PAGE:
In Conversation with Joe Gaydos
Saturday, October 29, 2016, at 2 p.m.
Orcas Island Community Church.
Southern Resident Killer Whales spends most of the summer months in the waters of the San Juan and Gulf Islands, foraging for Chinook salmon returning to the Fraser River in British Columbia. But until recently little was known about their travels during most of the year — from fall through spring — as these whales had been spotted only infrequently during this time. Hanson’s group at the Northwest Fisheries Science Center is using GPS tracking systems embedded in selected whales’ dorsal fins to fill this gap in the scientific understanding of their behavior. Early results indicate that the whales travel great distances, migrating south along the Pacific Coast in winter and spending substantial time feeding near the mouth of the Columbia River. This kind of information should prove important in revising the geographical extent of the critical habitat for this endangered species.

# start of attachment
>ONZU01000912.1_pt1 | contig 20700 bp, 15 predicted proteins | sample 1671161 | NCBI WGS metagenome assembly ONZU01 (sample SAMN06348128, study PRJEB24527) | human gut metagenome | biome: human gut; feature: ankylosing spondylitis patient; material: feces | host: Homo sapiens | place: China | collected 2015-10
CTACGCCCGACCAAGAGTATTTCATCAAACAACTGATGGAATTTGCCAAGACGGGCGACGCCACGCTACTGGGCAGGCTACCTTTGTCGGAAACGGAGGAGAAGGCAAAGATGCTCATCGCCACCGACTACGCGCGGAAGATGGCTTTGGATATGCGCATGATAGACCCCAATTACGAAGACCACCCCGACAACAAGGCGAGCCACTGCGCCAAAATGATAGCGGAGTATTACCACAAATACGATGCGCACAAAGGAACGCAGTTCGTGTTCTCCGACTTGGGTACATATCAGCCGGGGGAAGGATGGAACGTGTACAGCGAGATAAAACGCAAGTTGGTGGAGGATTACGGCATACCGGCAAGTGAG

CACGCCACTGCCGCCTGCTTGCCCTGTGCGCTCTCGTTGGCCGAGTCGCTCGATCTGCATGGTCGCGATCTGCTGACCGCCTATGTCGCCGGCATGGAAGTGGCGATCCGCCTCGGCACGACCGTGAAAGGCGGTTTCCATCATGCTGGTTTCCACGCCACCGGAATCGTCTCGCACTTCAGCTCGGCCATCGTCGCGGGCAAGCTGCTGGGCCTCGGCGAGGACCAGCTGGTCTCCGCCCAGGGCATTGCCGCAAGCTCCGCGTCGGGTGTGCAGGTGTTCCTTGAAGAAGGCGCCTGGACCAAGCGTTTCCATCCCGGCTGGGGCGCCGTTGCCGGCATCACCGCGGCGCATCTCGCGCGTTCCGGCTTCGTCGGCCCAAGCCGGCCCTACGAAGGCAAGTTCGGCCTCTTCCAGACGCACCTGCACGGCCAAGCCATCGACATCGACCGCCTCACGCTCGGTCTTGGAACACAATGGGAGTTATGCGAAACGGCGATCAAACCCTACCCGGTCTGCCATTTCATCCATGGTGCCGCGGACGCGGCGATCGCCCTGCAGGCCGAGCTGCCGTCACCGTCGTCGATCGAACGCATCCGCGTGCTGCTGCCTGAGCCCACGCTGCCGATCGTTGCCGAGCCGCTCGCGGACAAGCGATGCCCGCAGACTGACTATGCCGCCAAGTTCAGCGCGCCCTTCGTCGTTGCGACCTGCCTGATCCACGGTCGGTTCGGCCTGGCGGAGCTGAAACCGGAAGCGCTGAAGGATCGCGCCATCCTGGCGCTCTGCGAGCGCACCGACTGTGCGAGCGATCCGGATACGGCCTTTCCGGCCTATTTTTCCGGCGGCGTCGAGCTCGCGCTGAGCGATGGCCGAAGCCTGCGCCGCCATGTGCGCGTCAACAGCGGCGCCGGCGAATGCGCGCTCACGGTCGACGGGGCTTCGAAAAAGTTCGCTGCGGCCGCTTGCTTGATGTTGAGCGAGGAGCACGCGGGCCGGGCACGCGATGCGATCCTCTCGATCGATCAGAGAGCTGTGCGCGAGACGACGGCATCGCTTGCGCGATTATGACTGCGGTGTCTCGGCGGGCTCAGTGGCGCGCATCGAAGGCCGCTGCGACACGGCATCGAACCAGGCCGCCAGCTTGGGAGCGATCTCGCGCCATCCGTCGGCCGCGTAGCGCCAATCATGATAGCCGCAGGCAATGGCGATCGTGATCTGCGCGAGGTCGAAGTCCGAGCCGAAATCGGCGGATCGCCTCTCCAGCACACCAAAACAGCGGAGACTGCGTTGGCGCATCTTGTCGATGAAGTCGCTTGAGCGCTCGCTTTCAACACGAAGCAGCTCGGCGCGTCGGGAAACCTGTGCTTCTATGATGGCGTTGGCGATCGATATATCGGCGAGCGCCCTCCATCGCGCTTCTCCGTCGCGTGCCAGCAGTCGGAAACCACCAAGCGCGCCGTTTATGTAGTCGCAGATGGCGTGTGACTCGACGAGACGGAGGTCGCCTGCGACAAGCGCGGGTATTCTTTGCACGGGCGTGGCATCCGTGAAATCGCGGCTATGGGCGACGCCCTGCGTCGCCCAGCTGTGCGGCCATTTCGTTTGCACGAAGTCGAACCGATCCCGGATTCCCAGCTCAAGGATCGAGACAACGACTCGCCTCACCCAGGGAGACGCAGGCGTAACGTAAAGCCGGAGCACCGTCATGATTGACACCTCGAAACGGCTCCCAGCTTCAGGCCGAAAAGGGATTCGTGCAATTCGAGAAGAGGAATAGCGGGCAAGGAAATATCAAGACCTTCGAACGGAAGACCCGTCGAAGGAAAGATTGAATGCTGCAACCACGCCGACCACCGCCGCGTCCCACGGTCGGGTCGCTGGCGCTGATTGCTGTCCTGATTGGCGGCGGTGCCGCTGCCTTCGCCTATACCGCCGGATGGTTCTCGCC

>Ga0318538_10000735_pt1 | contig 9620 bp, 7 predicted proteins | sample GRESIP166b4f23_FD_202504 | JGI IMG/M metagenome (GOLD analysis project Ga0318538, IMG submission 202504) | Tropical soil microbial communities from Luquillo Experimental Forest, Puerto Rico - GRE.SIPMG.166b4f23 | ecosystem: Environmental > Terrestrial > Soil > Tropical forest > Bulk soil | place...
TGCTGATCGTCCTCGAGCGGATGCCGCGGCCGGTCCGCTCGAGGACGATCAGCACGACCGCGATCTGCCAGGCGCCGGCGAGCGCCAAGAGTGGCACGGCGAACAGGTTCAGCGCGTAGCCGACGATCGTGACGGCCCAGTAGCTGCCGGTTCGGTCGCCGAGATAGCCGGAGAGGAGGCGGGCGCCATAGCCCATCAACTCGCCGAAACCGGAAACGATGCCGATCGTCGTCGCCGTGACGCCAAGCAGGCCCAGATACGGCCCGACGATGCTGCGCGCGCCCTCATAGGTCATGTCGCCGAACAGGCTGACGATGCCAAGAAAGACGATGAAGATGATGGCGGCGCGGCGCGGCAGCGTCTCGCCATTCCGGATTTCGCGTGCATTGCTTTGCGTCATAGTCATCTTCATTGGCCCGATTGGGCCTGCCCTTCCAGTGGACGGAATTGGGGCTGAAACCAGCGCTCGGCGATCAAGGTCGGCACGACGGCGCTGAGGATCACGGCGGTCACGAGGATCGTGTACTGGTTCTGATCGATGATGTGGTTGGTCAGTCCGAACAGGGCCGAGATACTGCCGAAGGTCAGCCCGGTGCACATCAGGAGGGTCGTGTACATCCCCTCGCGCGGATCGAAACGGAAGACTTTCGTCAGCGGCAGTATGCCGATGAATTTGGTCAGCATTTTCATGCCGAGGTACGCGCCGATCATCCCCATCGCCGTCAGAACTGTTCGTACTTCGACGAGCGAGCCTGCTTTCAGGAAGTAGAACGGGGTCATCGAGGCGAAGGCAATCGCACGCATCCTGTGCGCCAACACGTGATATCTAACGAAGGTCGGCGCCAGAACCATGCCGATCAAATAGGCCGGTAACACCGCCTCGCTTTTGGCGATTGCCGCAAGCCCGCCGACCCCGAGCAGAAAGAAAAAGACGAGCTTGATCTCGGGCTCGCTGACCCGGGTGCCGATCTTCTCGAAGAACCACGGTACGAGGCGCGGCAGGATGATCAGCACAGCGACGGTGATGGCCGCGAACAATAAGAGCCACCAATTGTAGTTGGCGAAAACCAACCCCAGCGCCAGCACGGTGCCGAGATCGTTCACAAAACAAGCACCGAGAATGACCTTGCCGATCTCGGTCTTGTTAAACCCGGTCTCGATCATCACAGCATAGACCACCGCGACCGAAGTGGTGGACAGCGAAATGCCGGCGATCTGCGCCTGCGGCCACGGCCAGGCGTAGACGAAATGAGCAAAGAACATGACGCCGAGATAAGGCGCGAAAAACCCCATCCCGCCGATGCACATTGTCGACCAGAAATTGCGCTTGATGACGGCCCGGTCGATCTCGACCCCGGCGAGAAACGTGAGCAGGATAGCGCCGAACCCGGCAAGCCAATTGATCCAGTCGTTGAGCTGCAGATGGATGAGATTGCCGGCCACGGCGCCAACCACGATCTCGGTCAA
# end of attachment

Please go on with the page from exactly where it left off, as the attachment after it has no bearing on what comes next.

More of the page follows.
After earning his Ph.D. from the University of Washington, Hanson worked at the National Marine Mammal Laboratory in Seattle. Now serving as Wildlife Biologist at NOAA’s Northwest Fisheries Science Center, he leads the Marine Mammal & Seabird Ecology team studying the foraging and habitat use of Southern Resident Killer Whales as well as assessing the health of Dall’s and Harbor Porpoises.
This Orcas Currents lecture was cosponsored by the SeaDoc Society.